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December 2009 Archives

December 22, 2009

Happy Holidays!


Maxwell Library wishes you a Happy Holiday Season!


The Library will be CLOSED from Friday, December 25, 2009 through Sunday, January 3, 2010 and will resume its winter recess hours after the break.

The Moral Call of the Wild

From Scientific American

I love spending time outside. From wild places like the backcountry of the Sierra Nevada Mountains, to the mundane nature in my back yard, I find comfort in my natural experiences. These places are restful. Peaceful. ...

The benefits of spending time in nature have been well-documented. Psychological research has shown that natural experiences help to reduce stress, improve mood, and promote an overall increase in physical and psychological well-being. There is even evidence that hospital patients with a view of nature recover faster than do hospital patients without such a view. This line of research provides clear evidence that people are drawn to nature with good reason. It has restorative properties.

But a recent article by researchers at the University of Rochester shows that experiences with nature can affect more than our mood. In a series of studies, Netta Weinstein, Andrew Przybylski, and Richard Ryan, University of Rochester, show that exposure to nature can affect our priorities and alter what we think is important in life. In short, we become less self-focused and more other-focused. Our value priorities shift from personal gain, to a broader focus on community and connection with others.

Read more.

December 17, 2009

New Web Resource: Climate 1-Stop

Climate 1 Stop is a climate portal launched at the United Nations Climate Change Conference in Copenhagen in December 2009 which aims to provide a single location for proven climate change tools, resources and information. Registered users may add information. A detailed search facility is available. The portal was developed by a group of organisations including NASA, USAID, the National Science Foundation, the Institute for the Application of Geospatial Technology and the University of Alabama-Huntsville in the USA, and CATHALAC in Panama.

December 15, 2009

How Much Information? 2009 Report on American Consumers

Executive Summary

In 2008, Americans consumed information for about 1.3 trillion hours, an average of almost 12 hours per day. Consumption totaled 3.6 zettabytes and 10,845 trillion words, corresponding to 100,500 words and 34 gigabytes for an average person on an average day. A zettabyte is 10 to the 21st power bytes, a million million gigabytes. These estimates are from an analysis of more than 20 different sources of information, from very old (newspapers and books) to very new (portable computer games, satellite radio, and Internet video). Information at work is not included.

We defined "information" as flows of data delivered to people and we measured the bytes, words, and hours of consumer information. Video sources (moving pictures) dominate bytes of information, with 1.3 zettabytes from television and approximately 2 zettabytes of computer games. If hours or words are used as the measurement, information sources are more widely distributed, with substantial amounts from radio, Internet browsing, and others. All of our results are estimates.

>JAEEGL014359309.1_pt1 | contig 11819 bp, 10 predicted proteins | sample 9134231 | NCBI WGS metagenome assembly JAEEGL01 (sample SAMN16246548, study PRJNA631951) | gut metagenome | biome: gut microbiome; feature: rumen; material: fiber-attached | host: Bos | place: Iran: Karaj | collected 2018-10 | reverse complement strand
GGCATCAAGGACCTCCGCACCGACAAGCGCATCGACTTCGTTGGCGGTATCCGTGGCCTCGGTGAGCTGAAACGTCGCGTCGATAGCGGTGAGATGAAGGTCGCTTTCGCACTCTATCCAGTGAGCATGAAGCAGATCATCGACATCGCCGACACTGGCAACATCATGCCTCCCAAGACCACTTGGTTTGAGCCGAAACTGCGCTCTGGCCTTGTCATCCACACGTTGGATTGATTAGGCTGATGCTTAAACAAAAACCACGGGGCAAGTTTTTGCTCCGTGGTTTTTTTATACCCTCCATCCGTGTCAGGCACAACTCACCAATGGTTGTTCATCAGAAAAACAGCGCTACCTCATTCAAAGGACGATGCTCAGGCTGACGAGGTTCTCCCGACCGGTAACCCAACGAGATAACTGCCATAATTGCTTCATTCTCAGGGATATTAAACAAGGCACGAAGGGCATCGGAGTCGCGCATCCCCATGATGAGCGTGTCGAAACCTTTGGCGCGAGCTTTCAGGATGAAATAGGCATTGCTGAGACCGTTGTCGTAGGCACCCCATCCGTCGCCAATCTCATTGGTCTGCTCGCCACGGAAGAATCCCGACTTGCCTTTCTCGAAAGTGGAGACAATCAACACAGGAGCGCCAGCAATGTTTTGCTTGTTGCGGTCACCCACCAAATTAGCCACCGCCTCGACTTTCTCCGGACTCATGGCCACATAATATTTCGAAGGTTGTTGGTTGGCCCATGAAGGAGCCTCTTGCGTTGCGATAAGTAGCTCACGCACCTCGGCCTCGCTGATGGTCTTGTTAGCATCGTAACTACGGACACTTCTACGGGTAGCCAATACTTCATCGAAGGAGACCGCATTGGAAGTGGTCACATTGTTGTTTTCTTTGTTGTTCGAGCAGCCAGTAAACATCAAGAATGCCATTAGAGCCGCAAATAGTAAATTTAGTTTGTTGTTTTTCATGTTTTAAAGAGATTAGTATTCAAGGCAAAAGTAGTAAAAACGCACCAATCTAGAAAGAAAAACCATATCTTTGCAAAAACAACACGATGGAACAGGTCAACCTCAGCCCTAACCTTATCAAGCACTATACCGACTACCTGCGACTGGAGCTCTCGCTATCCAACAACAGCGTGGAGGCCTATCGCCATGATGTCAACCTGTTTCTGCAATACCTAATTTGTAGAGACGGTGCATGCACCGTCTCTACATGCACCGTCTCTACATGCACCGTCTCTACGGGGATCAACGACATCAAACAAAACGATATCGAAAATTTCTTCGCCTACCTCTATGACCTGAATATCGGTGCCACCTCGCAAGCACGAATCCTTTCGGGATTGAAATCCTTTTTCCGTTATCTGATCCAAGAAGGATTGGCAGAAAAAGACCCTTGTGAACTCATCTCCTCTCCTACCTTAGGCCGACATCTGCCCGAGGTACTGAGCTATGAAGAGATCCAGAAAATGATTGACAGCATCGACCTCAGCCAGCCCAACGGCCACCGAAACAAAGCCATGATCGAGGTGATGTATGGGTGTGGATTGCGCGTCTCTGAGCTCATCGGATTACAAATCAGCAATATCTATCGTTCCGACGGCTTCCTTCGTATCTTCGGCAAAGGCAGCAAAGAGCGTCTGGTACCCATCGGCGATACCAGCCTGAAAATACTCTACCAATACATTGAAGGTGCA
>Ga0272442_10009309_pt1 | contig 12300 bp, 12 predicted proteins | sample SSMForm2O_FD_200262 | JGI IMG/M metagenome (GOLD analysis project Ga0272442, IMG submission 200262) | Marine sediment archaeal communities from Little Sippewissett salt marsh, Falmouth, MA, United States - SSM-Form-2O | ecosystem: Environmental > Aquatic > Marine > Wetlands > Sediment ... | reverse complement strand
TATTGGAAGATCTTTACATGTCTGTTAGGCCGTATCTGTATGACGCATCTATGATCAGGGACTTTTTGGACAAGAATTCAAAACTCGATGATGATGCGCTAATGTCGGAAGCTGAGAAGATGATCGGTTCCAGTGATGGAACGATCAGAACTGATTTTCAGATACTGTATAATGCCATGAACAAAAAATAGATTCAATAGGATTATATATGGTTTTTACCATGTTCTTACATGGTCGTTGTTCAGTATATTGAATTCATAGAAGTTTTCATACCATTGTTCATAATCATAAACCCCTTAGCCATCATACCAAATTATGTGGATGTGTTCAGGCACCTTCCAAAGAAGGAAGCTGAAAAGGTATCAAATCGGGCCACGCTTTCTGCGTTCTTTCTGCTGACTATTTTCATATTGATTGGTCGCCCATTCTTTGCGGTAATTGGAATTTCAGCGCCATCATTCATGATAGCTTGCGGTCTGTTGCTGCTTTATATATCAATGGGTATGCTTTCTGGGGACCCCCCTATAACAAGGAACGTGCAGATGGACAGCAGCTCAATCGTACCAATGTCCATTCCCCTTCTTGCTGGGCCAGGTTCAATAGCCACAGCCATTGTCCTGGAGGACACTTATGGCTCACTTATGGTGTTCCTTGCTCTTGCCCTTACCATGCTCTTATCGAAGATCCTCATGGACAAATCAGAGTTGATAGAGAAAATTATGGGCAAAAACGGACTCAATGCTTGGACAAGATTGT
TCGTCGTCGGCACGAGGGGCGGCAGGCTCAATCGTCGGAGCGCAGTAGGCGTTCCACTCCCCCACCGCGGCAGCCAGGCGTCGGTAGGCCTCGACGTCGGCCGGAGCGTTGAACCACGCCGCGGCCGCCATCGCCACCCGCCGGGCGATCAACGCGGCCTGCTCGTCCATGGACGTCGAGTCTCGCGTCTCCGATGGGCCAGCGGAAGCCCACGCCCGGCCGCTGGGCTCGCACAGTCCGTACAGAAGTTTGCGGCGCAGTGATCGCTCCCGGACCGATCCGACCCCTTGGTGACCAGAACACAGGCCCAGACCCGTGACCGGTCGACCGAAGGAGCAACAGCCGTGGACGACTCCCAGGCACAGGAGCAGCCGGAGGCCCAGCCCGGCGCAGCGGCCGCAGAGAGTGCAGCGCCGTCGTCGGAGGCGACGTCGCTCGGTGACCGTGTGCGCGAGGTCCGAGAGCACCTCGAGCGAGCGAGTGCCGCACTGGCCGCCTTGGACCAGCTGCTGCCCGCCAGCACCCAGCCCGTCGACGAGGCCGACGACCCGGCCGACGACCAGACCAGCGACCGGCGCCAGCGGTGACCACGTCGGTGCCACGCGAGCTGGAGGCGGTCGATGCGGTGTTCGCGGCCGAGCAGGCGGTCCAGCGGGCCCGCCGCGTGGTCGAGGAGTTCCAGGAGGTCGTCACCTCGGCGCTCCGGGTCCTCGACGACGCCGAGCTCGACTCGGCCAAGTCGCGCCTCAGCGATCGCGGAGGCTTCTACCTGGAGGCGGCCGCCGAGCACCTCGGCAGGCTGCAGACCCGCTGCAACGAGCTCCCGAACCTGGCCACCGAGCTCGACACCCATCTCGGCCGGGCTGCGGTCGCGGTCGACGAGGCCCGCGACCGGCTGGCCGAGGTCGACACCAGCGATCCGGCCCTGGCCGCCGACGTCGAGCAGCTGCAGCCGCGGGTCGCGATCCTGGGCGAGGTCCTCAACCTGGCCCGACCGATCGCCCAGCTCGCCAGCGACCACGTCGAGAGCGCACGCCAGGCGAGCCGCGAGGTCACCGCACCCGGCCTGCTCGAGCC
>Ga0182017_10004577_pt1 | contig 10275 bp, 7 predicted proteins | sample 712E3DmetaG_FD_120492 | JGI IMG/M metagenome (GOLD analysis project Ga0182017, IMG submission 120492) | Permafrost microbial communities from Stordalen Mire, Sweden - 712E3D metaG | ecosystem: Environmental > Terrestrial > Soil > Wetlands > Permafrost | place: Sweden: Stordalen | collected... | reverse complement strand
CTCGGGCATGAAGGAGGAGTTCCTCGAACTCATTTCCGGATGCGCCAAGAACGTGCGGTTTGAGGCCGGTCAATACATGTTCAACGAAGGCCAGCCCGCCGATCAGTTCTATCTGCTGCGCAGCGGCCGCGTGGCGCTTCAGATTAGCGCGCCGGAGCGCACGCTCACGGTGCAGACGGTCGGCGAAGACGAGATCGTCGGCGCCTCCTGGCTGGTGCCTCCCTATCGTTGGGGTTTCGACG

Previous studies of information have reported much lower quantities. Two previous How Much Information? studies, by Peter Lyman and Hal Varian in 2000 and 2003, analyzed the quantity of original content created, rather than what was consumed. A more recent study measured consumption, but estimated that only .3 zettabytes were consumed worldwide in 2007.

More ...

Download report (PDF)

December 11, 2009

New Database: BizMiner Academic

The Library now has a subscription to BizMiner Academic, including more than 2.5 million national and local industry reports analyzing over 16,000 lines of business. The industry financial and market research content includes industry-wide trends as well as trends for business startups, corporations, s-corps, and sole proprietors. The database includes the following series: Industry Financial, Startup & Sole Proprietorship, US Market Research, Local Market Research (state and metro levels), Local Market Vitality (state, metro areas and counties), and Area Demographic (zip code level).

December 10, 2009

Great Web Sites for Kids

The Association for Library Service to Children (ALSC), a division of the American Library Association (ALA), has added recommended Web sites to Great Web Sites for Kids (www.ala.org/greatsites), its online resource containing hundreds of links to outstanding Web sites for children.

Great Web Sites for Kids (GWS) features links to Web sites of interest to children 14 years of age and younger, organized into diverse subject headings, from astronomy and space to zoos and aquariums, from games and entertainment to geography and maps. There is also a special section with sites of interest to parents, caregivers and teachers.

December 9, 2009

New Titles Added to Credo Reference Database!

New books including subject encyclopedias and handbooks have been added to the Credo Reference database.

Business

Guide to economic indicators

Geography

CIA world factbook

Language

Dictionary of sociolinguistics

Medicine

Bailliáere's midwives' dictionary
Mosby's handbook of herbs & natural supplements

Philosophy

Feminist philosophies A-Z

Social Sciences

A-Z of social research
Cambridge handbook of age and ageing
Dictionary of race, ethnicity and culture
Key concepts in medical sociology
Key concepts in urban studies
Key concepts in work
Sage dictionary of cultural studies
Social science jargon buster


December 7, 2009

New Database: Marquis Who's Who Biographies